Here’s everything you need to know about catching your ZZZs—including why it’s so important.
Sleep is as essential to our survival as water, food, and shelter, yet it tends to be pushed aside when it comes to priorities, considered an afterthought or even an inconvenience amid our busy schedules. That sleep ranks so low in terms of healthy lifestyle habits is a phenomenon that can have serious effects on our well-being.
“At the end of the day, we’re not valuing sleep,” says Dr. Charles Samuels, medical director of the Centre for Sleep & Human Performance in Calgary, Canada. “Most of the problem comes from people not understanding the health benefits of normal sleep.”
Lack of sleep and poor sleep are two distinct issues. In North America, 20 to 30 percent of the population has a sleep debt averaging approximately 10 hours. They are normal sleepers who lack sufficient shut-eye. Others have a sleep disorder—such as insomnia or obstructive sleep apnea (snoring)—that disrupts their nighttime rest.
Compromised sleep comes with high costs
Both come to the same end point: cognitive, behavioral, and physical impairment, along with a higher likelihood of developing chronic illness.
“When you either have not enough sleep or poor-quality sleep, you end up with cognitive impairment; your ability to think, your memory, and your concentration are impaired,” Samuels says.
“Classic signs of behavioral impairment are irritability, sleepiness, and fatigue. Classic examples of physical impairments would be increased appetite for calorie-dense food, leading to obesity or problems with weight control.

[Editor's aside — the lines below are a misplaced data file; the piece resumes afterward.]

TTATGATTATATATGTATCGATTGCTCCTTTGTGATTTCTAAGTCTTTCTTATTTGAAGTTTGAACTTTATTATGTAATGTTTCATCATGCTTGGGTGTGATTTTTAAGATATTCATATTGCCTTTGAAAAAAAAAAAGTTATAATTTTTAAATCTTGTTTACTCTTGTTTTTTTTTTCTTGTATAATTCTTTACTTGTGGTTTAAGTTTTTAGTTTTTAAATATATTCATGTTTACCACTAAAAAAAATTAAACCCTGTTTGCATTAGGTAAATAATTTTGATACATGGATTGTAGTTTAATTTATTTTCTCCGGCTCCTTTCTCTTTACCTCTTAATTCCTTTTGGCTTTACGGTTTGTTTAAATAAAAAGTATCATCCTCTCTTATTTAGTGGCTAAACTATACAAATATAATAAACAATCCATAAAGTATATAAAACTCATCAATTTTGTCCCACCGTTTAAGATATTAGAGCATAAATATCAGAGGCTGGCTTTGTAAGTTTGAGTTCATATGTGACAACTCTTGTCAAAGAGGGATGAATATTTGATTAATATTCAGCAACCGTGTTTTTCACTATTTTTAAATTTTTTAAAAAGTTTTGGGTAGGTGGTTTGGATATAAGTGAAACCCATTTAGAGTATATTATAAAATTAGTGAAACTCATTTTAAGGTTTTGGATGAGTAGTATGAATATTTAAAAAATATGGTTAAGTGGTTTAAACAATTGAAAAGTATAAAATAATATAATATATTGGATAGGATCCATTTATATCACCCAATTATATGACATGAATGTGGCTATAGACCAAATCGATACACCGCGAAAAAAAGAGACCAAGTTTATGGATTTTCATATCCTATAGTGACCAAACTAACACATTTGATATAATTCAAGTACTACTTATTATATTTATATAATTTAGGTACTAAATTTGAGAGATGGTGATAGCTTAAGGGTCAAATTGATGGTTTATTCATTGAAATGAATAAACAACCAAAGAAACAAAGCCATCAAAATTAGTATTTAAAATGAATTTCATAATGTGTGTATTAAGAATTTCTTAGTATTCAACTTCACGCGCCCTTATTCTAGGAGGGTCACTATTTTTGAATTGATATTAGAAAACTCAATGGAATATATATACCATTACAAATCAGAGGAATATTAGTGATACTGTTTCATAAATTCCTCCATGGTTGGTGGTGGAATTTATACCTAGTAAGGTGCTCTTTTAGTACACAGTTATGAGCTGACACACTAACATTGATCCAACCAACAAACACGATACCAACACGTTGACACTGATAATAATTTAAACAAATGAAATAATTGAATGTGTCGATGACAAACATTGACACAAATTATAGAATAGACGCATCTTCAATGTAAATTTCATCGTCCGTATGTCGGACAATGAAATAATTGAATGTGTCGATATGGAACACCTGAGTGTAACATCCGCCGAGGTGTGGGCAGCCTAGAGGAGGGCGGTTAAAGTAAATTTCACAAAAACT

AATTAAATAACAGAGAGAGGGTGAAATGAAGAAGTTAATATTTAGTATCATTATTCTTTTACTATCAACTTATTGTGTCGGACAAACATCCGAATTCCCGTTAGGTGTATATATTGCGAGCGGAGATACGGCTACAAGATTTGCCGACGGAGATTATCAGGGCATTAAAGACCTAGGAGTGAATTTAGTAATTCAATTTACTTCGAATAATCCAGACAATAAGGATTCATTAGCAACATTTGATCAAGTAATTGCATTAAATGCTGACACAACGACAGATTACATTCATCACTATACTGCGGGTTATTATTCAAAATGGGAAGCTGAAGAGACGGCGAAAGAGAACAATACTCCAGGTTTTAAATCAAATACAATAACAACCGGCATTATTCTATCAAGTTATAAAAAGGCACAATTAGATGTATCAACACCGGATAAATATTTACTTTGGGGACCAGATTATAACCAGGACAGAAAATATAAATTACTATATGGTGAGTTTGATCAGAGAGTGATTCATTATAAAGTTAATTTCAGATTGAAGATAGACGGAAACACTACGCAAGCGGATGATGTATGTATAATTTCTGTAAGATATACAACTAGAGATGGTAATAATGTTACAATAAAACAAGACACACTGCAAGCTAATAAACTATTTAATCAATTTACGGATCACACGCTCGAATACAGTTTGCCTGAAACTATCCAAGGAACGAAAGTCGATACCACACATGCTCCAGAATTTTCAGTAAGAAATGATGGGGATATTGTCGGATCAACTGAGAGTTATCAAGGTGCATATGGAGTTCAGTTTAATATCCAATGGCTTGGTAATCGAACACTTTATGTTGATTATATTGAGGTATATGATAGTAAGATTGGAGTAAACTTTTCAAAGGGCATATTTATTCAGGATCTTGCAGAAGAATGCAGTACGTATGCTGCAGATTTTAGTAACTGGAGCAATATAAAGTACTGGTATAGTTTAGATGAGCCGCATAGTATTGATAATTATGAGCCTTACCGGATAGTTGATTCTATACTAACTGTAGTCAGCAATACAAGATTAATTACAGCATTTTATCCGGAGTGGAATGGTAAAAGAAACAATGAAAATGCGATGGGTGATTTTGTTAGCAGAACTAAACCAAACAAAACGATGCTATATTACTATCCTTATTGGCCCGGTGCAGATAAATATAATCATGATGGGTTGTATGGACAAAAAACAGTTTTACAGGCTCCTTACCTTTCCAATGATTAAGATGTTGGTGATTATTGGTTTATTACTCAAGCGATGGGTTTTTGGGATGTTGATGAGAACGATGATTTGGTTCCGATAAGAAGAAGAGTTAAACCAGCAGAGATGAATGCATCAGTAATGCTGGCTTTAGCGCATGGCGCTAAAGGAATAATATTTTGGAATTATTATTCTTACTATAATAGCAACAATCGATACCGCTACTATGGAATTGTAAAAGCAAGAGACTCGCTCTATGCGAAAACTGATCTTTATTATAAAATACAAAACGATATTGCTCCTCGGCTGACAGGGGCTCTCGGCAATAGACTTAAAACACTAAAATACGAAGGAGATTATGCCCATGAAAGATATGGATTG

“As you accumulate sleep debt or have a sleep disturbance, you’re at higher risk of cardiovascular disease, metabolic disease, and diabetes,” he says. “There’s a higher risk of mood disorders. Anxiety is exacerbated.”
Blissful, sufficient sleep doesn’t have to be the stuff of dreams, however.
A lifetime of sound sleep starts early in life. Little ones need to learn to self-soothe so they can fall asleep and stay asleep on their own. Teens need to pay special attention to shut-eye: Sleep disturbances in teens can be associated with mental illness, such as anxiety and depression.
As they grow, kids need different amounts of sleep, ranging from 12 to 16 hours a day as infants to 8 to 10 hours as teens (including naps).
Developing healthy sleep habits
It’s crucial that a child’s brain recognizes nighttime, with a bedroom that’s quiet and dark. That same sleep-inducing environment is vital for teens as well.
Kids (and adults!) need a technology-free zone for good-quality sleep. That means not having a computer, mobile phone, tablet, gaming console, or other electronic devices in their room. Technology stimulates brain activity, making it harder to fall asleep, and electronic devices emit bright light that interferes with sleep.
Consistent sleep/wake times
Bedtime and waking time should be similar every day and not vary by more than 30 minutes between weekdays and weekends.
Adults typically sleep seven-and-a-half or eight hours a night, but that can range between six and nine hours.
Healthy young adults take 10 to 20 minutes to fall asleep, on average, and many adults enjoy consistent sleep: They go to bed at regular times, fall asleep quickly, and experience little wakefulness.
Maintaining healthy sleep habits
Give it priority
Deem sleep as important as exercise and diet when it comes to healthy living.
Make your room your sanctuary